Why Won’t My Kid Wear a Coat?
Posted 1/19/2016 by UHBlog
Does your child refuse to wear his winter coat? It's an age-old struggle that many parents face.
According to developmental/behavioral pediatrician Marie Clark, MD, MPH, the battle has little to do with the coat. Often, it’s more about acknowledging your child's independence and letting him suffer the consequences of a less-than-ideal decision.
When temperatures are below freezing – and certainly below zero – parents should lay down the law, she says.
“But for the most part, refusal to wear a coat can happen in times where it's cold enough to be comfortable without one,” Dr. Clark says. “It's that in-between time where people struggle. It's cold enough to want your child to wear a coat, but not quite frostbite weather. Should you really force your child to wear a coat at that point?”
You may be able to dial down the conflict while helping your child make good choices if you consider these factors:
- Your child's comfort. “Particularly with younger children, parents have a tendency to over-layer and over-dress them because they're so concerned about the kids being warm enough,” Dr. Clark says. “The child may even be overheated in the layers he's been placed in.”
Additionally, some children are sensitive to tags and certain materials. A tag inside the jacket may be bothering them, or a child may be allergic to down or other materials.
“Is there some underlying reason, related to their comfort, why the child is refusing to wear the coat?” she says.
- What’s really at stake? Are you afraid your child will catch a cold because he won't wear a winter coat? Old wives’ tales aside, getting cold does not strictly cause a child to catch a cold. Your child must be exposed to a cold or flu virus, which commonly circulate in the winter, Dr. Clark says.
More to the point, when a child reaches preschool age, she often wants to assert her independence.
“Refusing to wear a coat is an easy way to do that,” Dr. Clark says. “You could view this in a positive way. The child is developing her own sense of personhood, which is great.”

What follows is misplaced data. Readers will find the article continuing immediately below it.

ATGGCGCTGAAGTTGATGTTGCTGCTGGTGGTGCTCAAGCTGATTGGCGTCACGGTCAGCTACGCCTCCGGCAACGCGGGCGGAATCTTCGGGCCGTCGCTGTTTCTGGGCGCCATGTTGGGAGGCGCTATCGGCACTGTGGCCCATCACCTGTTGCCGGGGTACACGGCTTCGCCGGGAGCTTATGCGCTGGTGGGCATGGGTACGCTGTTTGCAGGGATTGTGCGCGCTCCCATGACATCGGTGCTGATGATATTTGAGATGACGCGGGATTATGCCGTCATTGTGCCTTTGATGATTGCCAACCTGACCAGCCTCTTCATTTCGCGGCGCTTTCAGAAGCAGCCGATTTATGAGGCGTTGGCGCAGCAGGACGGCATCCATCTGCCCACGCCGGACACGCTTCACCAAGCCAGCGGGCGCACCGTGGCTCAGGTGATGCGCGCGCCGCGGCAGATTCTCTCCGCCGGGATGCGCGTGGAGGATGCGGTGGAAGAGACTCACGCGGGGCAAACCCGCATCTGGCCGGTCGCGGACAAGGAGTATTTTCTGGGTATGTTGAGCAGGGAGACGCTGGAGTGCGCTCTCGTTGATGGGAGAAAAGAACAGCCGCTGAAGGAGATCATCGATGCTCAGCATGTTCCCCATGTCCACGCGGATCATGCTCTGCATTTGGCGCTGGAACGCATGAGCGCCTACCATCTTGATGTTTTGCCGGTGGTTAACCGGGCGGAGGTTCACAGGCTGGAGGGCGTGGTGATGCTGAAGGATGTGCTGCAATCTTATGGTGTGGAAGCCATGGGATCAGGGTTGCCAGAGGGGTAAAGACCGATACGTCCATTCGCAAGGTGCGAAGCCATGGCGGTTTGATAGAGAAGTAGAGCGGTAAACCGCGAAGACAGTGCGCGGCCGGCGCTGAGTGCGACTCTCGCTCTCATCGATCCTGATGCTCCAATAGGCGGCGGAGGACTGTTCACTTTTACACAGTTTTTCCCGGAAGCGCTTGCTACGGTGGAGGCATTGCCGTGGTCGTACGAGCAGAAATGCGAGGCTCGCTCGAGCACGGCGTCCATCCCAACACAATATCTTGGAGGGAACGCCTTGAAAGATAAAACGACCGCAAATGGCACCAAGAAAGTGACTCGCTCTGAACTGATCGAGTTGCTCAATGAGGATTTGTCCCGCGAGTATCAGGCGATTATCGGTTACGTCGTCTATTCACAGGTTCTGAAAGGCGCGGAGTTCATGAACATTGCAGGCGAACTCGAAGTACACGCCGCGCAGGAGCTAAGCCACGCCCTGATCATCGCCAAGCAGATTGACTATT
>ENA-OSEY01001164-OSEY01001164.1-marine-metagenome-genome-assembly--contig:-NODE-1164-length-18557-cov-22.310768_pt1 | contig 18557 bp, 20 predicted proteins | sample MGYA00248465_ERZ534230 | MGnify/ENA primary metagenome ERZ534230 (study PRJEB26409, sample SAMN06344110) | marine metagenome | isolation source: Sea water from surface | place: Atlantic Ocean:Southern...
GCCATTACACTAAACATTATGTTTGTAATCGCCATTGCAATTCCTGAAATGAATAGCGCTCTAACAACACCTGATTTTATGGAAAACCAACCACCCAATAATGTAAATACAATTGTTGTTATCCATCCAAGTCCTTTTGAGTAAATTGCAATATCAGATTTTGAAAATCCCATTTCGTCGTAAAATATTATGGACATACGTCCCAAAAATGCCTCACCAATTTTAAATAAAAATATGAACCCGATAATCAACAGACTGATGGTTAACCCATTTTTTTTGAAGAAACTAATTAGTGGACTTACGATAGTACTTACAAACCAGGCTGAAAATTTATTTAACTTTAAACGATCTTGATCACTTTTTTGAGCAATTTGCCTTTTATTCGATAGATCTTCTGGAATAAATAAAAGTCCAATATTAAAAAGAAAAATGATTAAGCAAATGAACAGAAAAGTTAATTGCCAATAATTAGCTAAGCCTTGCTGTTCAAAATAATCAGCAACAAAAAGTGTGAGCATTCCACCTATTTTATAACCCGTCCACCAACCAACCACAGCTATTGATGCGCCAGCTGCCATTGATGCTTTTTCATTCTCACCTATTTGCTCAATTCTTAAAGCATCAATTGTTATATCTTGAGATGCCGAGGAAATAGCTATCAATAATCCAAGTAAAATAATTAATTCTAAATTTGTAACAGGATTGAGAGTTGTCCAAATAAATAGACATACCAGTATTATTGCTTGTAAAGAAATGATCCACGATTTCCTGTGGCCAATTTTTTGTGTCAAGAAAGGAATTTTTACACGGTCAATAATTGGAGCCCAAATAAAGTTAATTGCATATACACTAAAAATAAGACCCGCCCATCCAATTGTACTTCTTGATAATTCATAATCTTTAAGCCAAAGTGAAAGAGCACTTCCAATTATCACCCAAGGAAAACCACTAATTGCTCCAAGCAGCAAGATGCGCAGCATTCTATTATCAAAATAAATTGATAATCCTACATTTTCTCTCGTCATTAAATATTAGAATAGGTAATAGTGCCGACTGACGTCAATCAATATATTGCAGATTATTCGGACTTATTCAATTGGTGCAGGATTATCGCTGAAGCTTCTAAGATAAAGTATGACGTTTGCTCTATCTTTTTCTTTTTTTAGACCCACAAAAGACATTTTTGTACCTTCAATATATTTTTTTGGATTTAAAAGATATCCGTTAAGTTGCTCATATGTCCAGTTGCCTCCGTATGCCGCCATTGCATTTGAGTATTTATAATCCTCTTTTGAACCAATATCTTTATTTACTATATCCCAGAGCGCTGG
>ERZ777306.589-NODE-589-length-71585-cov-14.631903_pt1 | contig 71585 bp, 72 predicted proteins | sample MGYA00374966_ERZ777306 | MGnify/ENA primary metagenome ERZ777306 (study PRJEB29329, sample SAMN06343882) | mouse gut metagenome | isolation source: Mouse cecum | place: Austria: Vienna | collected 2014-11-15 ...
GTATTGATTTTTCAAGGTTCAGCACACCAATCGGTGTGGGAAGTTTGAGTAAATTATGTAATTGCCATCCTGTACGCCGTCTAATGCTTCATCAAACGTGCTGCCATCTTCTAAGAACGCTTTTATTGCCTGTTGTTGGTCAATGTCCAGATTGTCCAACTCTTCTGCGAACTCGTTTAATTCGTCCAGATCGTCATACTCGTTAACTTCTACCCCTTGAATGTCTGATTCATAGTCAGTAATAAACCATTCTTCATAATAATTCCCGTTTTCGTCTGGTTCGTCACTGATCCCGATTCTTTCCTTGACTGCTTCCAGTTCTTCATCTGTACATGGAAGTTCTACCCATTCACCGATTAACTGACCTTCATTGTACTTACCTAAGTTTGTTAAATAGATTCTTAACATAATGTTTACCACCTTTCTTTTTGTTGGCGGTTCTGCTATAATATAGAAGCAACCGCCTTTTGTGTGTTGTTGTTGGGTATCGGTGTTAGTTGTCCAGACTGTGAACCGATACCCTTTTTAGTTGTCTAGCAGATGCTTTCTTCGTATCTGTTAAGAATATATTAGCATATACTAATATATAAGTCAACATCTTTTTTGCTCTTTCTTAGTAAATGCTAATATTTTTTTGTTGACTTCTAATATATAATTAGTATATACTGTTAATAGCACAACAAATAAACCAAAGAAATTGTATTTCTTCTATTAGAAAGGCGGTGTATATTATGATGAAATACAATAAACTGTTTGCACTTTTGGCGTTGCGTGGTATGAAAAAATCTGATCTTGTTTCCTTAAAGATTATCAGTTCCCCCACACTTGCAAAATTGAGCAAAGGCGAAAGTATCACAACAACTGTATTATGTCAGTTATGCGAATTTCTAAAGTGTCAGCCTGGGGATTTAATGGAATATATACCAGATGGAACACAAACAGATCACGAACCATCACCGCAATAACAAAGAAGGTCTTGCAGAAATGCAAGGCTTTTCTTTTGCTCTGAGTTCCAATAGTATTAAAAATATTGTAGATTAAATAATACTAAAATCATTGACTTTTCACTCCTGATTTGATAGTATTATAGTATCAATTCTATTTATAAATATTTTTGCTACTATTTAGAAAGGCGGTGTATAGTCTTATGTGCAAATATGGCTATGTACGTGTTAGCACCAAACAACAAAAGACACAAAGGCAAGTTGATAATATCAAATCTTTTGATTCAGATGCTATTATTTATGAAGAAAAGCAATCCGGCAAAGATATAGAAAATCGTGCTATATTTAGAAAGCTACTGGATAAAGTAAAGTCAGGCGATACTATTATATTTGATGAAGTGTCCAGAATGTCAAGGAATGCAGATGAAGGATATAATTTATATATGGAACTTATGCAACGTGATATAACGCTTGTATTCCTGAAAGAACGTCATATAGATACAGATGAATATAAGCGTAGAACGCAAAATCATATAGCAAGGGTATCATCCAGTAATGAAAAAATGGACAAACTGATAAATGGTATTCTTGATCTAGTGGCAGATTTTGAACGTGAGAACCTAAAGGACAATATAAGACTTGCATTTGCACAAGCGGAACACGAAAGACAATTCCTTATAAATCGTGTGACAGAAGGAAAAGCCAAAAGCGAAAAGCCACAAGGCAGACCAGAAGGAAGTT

To minimize conflict with younger kids, she offers these tips:
- Give choices whenever possible. Rather than stating, “Put on your coat,” say, “Which coat would you like to wear?” Giving kids options, if available, allows them to assert their autonomy while you “win” in getting them to put on a coat.
- Model the desired behavior. “Children sometimes imitate what adults are doing,” she says. “So if everybody else in the family is putting on their coat, giving the child an opportunity to watch and model that can be helpful.”
- Make it a game. “Who can put on their coat the fastest? Making it fun can take the pressure off and distract the child from not wanting to wear the coat,” Dr. Clark says.
- Teen and ’tween dynamics. “Are there reasons they're not wearing a coat that perhaps you haven't thought about? Rather than scolding, take a more conversational approach: ‘Tell me why you don't want to wear your coat.’ Maybe somebody has been bullying them because of the type of coat they’re wearing, or the child doesn’t have a safe place at school to store their belongings,” she says.
According to Dr. Clark, the problem might also be peer pressure.
“‘Nobody else is wearing a coat. Why do I have to?’ With teens and ’tweens, that can become an issue,” she says.
Keep things in perspective, especially if frostbite isn't a concern.
“Try to let the natural consequences take their course – and hope that the child will choose to wear a coat the next time,” she says. “If children go out without long pants or an appropriate coat on a cold day, they’re just going to be cold and uncomfortable. You can advise them and strongly suggest that they wear their coat, but sometimes you need to pick your battles. With teens and ‘tweens, wearing a coat may be the least of your concerns.”
Marie Clark, MD, MPH is a developmental/behavioral pediatrician at UH Rainbow Babies & Children’s Hospital. You can request an appointment with Dr. Clark or any other University Hospitals doctor online.